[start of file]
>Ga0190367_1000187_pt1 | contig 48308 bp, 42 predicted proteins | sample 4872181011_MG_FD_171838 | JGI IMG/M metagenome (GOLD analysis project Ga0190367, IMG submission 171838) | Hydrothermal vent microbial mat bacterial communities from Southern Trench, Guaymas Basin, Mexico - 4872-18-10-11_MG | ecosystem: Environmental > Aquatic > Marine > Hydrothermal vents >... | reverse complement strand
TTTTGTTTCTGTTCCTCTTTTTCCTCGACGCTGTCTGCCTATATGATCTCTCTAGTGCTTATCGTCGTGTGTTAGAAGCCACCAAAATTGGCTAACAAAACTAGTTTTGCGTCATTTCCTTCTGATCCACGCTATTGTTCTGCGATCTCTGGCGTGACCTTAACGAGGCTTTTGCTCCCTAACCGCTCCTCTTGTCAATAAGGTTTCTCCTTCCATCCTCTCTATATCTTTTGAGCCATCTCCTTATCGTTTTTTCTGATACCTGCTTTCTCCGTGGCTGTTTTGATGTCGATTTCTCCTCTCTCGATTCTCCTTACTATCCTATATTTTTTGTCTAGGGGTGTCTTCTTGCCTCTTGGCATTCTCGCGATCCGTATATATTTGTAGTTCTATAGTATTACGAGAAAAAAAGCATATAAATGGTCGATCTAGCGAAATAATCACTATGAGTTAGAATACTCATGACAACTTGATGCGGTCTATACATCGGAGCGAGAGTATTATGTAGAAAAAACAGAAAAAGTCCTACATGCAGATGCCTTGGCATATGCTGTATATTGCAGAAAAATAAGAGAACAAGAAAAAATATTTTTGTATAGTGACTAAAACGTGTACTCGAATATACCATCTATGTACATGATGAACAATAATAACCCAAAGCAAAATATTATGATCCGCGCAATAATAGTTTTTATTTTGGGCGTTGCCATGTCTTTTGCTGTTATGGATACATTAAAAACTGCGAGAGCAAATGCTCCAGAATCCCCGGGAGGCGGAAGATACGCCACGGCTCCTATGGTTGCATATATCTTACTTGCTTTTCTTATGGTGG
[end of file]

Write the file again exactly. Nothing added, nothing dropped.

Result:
>Ga0190367_1000187_pt1 | contig 48308 bp, 42 predicted proteins | sample 4872181011_MG_FD_171838 | JGI IMG/M metagenome (GOLD analysis project Ga0190367, IMG submission 171838) | Hydrothermal vent microbial mat bacterial communities from Southern Trench, Guaymas Basin, Mexico - 4872-18-10-11_MG | ecosystem: Environmental > Aquatic > Marine > Hydrothermal vents >... | reverse complement strand
TTTTGTTTCTGTTCCTCTTTTTCCTCGACGCTGTCTGCCTATATGATCTCTCTAGTGCTTATCGTCGTGTGTTAGAAGCCACCAAAATTGGCTAACAAAACTAGTTTTGCGTCATTTCCTTCTGATCCACGCTATTGTTCTGCGATCTCTGGCGTGACCTTAACGAGGCTTTTGCTCCCTAACCGCTCCTCTTGTCAATAAGGTTTCTCCTTCCATCCTCTCTATATCTTTTGAGCCATCTCCTTATCGTTTTTTCTGATACCTGCTTTCTCCGTGGCTGTTTTGATGTCGATTTCTCCTCTCTCGATTCTCCTTACTATCCTATATTTTTTGTCTAGGGGTGTCTTCTTGCCTCTTGGCATTCTCGCGATCCGTATATATTTGTAGTTCTATAGTATTACGAGAAAAAAAGCATATAAATGGTCGATCTAGCGAAATAATCACTATGAGTTAGAATACTCATGACAACTTGATGCGGTCTATACATCGGAGCGAGAGTATTATGTAGAAAAAACAGAAAAAGTCCTACATGCAGATGCCTTGGCATATGCTGTATATTGCAGAAAAATAAGAGAACAAGAAAAAATATTTTTGTATAGTGACTAAAACGTGTACTCGAATATACCATCTATGTACATGATGAACAATAATAACCCAAAGCAAAATATTATGATCCGCGCAATAATAGTTTTTATTTTGGGCGTTGCCATGTCTTTTGCTGTTATGGATACATTAAAAACTGCGAGAGCAAATGCTCCAGAATCCCCGGGAGGCGGAAGATACGCCACGGCTCCTATGGTTGCATATATCTTACTTGCTTTTCTTATGGTGG